This is such a personal thing and can be summed up in “How long is a piece of string” its pretty much impossible to put a time on such things. Like the Mainland ad, all good things take time after all! You need to consider too that if its pricing your work based on hours spent painting then you should factor in such things as how much time it took you to learn the skill not just the time put into each individual piece. Some of my artwork may only take me a few hours while others can take many months to complete for instance.
The 19th-century French artist Ernest Meissonier took 13 years to finish his painting ‘Napoleon's victory at Friedland’ which is only 136 x 242.5 cm in size. A video I watched on Max Gimblett, one of
If you play around too much with a painting, you run the risk of overworking it; whilst if you state that a painting is finished too soon, you will run the risk of not developing the idea to its full potential. If you’re in doubt about whether you should stop or continue with a particular painting, you can try creating another version of the painting, or creating a series on the subject or what I tend to do is hang it on the wall in my lounge or dining area and take time out over meals etc to think about it. Often I will see it differently after a bit of time to consider it and what to do with it if it needs anything at all! And sometimes friends or family see things you don’t and can help show you a different angle or concept you may have missed.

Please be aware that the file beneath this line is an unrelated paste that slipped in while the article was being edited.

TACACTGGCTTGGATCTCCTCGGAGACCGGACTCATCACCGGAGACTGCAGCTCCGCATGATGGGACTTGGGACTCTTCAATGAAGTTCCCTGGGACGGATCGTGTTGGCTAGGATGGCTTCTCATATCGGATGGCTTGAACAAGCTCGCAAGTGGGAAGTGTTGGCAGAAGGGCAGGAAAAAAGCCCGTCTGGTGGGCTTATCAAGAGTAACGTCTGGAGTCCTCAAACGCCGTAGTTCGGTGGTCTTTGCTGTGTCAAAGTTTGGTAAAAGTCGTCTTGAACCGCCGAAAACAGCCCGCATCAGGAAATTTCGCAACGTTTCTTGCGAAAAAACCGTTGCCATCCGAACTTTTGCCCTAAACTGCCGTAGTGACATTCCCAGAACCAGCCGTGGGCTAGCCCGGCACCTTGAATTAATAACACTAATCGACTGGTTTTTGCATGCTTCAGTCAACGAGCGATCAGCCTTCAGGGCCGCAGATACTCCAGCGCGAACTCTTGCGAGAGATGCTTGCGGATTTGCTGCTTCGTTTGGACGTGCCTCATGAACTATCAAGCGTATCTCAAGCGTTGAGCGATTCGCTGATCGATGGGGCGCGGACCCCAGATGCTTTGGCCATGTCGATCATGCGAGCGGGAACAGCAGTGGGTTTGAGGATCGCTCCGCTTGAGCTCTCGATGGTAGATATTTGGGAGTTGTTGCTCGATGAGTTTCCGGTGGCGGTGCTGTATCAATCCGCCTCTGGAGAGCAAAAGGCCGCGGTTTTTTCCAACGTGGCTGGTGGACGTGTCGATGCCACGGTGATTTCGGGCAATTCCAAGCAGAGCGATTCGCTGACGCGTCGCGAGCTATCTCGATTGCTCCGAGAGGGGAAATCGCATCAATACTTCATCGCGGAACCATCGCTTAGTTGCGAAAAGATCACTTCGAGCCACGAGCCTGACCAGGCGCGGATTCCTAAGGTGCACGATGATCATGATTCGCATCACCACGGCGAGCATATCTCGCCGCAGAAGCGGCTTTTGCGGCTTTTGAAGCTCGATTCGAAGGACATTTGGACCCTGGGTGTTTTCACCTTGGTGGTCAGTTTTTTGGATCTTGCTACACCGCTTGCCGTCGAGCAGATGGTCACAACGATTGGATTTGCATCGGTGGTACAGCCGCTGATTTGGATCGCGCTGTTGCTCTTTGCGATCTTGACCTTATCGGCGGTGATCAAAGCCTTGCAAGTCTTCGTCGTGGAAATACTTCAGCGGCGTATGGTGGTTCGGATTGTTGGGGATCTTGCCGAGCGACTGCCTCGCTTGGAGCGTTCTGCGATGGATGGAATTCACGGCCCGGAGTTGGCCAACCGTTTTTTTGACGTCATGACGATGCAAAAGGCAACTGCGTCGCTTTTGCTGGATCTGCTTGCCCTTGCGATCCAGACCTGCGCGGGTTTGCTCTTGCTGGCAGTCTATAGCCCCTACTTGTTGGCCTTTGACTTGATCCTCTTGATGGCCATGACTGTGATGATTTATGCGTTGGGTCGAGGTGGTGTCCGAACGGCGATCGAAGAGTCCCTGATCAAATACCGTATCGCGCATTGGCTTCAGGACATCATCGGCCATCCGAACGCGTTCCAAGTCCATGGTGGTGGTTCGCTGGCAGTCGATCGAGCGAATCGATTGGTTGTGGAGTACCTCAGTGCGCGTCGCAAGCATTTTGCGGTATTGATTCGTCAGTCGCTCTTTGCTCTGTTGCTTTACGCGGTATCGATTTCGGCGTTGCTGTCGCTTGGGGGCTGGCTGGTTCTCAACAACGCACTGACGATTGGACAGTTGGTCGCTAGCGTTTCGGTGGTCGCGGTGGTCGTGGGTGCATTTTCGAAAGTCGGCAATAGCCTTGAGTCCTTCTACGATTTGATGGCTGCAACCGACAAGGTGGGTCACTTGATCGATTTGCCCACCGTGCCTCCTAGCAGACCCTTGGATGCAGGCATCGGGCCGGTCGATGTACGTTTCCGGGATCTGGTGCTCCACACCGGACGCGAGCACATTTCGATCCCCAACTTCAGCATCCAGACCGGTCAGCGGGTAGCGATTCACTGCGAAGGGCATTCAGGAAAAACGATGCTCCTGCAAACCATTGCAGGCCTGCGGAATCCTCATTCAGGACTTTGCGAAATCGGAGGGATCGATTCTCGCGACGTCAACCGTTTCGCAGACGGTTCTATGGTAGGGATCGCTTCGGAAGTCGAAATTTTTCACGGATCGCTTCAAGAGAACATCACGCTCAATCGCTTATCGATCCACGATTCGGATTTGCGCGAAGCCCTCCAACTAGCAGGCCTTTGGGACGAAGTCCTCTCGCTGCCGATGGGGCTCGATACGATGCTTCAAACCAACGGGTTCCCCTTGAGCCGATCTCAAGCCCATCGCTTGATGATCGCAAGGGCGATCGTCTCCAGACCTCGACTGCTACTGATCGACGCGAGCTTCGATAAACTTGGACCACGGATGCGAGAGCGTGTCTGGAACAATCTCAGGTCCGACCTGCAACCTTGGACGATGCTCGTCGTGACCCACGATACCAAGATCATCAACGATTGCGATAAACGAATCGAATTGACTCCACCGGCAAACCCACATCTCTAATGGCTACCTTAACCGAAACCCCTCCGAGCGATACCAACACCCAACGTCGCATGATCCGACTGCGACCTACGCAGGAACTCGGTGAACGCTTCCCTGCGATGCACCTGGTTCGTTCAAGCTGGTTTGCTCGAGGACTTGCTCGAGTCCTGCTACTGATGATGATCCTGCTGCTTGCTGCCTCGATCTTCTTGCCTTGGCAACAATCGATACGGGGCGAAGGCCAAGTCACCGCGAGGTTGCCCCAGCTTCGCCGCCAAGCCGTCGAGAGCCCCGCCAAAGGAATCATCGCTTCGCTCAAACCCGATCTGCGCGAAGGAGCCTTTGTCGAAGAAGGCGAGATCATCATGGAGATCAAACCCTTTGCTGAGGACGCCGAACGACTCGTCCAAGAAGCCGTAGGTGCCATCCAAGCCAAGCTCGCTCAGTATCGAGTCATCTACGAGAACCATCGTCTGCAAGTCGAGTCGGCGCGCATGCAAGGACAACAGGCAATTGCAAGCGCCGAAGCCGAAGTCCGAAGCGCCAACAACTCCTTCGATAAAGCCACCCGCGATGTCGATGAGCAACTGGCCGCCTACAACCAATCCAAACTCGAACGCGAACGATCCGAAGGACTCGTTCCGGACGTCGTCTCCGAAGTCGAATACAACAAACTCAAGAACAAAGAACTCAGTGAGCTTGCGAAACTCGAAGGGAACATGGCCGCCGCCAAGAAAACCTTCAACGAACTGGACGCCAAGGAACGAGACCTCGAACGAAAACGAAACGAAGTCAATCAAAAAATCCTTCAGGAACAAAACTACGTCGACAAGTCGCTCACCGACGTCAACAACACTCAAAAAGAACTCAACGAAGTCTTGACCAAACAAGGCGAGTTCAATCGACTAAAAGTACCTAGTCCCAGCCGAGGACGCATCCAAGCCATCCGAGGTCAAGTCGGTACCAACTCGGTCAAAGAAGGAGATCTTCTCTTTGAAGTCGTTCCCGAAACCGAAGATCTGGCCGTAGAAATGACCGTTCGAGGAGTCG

The painting below is titled 'Two Wars' and I first started this about six or seven years before i completed it. It started out as a replica of Picasso's Guernica painting as something to hang on my lounge wall. I love Picassos work and have always admired this particular piece. I didnt finish it and it sat half completed for all those years on my wall. During the 2020 pandemic I decided to finish it as I had plent of time on my hands and I wanted to make it my own and mark the occassion of how this time affected me. Bringing the covid virus into the artwork seemed ideal as the war torn image has characters in it that easily adapted to being shown with inflamed lungs and dying. Not glamourising it at all as its been terrible times, just documenting the fear and terrible toll it has taken on the world and marking history in my way
No matter how you choose to do your work, the time is only important if you're aiming to exxhibit or rely on the artwork to make you an income. At the end of the day it’s more about being happy with the end result than putting a time limit on your work. Try not to make it a consideration and enjoy the creating.
Posted: Monday 1 March 2010